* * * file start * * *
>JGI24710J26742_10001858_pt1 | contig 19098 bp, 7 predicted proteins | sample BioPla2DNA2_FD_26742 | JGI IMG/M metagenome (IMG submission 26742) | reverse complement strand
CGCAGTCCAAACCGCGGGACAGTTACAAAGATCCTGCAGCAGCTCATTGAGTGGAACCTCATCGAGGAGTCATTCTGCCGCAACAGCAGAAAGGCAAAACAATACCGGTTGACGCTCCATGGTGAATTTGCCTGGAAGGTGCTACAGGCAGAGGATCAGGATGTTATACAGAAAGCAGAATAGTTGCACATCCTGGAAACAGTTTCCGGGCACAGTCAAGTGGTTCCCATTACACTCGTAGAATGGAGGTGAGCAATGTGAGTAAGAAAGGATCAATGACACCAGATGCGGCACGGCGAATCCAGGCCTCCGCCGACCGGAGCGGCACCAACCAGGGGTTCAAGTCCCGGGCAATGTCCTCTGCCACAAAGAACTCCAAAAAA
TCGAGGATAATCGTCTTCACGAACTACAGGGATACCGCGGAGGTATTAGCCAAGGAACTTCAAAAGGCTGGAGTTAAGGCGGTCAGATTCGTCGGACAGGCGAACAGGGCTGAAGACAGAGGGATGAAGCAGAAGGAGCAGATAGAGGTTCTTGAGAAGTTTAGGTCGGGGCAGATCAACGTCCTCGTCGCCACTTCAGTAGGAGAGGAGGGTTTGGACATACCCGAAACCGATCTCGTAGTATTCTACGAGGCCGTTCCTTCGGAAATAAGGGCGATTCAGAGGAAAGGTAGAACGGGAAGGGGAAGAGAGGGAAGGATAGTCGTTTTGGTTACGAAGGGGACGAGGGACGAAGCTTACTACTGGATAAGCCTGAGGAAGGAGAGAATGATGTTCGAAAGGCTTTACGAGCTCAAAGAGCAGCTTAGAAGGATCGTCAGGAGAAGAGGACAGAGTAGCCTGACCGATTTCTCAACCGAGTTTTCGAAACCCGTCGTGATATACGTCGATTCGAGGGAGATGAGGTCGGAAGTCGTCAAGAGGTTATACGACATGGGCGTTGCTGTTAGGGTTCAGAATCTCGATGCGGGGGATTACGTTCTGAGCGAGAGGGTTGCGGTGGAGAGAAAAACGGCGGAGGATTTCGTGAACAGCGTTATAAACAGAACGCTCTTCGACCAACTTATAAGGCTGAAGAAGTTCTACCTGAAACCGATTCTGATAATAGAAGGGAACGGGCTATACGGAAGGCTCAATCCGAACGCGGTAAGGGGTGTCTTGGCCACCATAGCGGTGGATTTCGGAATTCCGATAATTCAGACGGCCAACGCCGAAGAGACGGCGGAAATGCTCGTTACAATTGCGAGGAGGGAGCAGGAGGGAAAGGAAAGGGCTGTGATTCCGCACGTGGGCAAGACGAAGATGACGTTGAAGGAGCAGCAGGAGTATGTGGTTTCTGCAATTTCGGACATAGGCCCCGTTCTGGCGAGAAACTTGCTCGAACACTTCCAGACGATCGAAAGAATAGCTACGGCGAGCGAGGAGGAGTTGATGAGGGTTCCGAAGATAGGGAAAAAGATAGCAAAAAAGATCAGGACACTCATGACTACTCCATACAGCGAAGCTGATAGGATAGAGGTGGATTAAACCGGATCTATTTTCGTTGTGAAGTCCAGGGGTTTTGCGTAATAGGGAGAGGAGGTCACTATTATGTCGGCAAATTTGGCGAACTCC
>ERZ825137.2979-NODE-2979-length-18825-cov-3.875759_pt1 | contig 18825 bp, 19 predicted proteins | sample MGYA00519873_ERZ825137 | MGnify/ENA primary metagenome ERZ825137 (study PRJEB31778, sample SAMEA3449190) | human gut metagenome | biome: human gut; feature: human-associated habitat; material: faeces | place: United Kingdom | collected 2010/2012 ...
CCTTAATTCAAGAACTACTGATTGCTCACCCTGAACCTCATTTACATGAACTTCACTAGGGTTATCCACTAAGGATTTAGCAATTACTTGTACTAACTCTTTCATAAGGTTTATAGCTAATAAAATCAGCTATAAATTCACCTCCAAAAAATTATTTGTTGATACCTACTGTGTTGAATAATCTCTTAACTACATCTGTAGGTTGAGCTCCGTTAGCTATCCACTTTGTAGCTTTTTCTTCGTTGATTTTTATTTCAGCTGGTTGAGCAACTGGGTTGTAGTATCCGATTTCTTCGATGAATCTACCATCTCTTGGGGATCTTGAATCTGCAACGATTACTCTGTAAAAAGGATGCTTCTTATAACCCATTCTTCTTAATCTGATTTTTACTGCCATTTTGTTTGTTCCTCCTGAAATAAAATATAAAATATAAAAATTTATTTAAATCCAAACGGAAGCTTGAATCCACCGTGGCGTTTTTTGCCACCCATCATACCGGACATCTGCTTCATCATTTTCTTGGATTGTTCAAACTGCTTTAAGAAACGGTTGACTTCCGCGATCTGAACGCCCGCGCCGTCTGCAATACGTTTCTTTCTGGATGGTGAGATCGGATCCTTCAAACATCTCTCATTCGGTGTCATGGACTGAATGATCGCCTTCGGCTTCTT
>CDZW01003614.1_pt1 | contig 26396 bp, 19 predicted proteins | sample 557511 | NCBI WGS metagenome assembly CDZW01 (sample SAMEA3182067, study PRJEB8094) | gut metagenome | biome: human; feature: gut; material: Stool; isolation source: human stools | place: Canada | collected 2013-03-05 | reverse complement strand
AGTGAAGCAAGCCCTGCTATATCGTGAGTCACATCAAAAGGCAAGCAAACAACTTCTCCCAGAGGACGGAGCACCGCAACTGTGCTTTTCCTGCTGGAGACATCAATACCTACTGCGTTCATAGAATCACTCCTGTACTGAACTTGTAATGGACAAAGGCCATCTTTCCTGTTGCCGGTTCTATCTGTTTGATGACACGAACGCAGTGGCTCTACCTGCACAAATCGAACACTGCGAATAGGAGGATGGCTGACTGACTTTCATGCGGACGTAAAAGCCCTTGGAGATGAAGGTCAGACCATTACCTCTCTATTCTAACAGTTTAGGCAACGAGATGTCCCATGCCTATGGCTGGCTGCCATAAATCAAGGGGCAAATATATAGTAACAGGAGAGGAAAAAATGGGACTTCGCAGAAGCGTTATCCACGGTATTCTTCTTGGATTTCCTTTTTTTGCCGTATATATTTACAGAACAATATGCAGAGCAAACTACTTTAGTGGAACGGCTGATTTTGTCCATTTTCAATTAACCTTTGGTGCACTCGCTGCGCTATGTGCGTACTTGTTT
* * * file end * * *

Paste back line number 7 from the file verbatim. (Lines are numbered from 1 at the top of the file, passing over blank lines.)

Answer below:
AGTGAAGCAAGCCCTGCTATATCGTGAGTCACATCAAAAGGCAAGCAAACAACTTCTCCCAGAGGACGGAGCACCGCAACTGTGCTTTTCCTGCTGGAGACATCAATACCTACTGCGTTCATAGAATCACTCCTGTACTGAACTTGTAATGGACAAAGGCCATCTTTCCTGTTGCCGGTTCTATCTGTTTGATGACACGAACGCAGTGGCTCTACCTGCACAAATCGAACACTGCGAATAGGAGGATGGCTGACTGACTTTCATGCGGACGTAAAAGCCCTTGGAGATGAAGGTCAGACCATTACCTCTCTATTCTAACAGTTTAGGCAACGAGATGTCCCATGCCTATGGCTGGCTGCCATAAATCAAGGGGCAAATATATAGTAACAGGAGAGGAAAAAATGGGACTTCGCAGAAGCGTTATCCACGGTATTCTTCTTGGATTTCCTTTTTTTGCCGTATATATTTACAGAACAATATGCAGAGCAAACTACTTTAGTGGAACGGCTGATTTTGTCCATTTTCAATTAACCTTTGGTGCACTCGCTGCGCTATGTGCGTACTTGTTT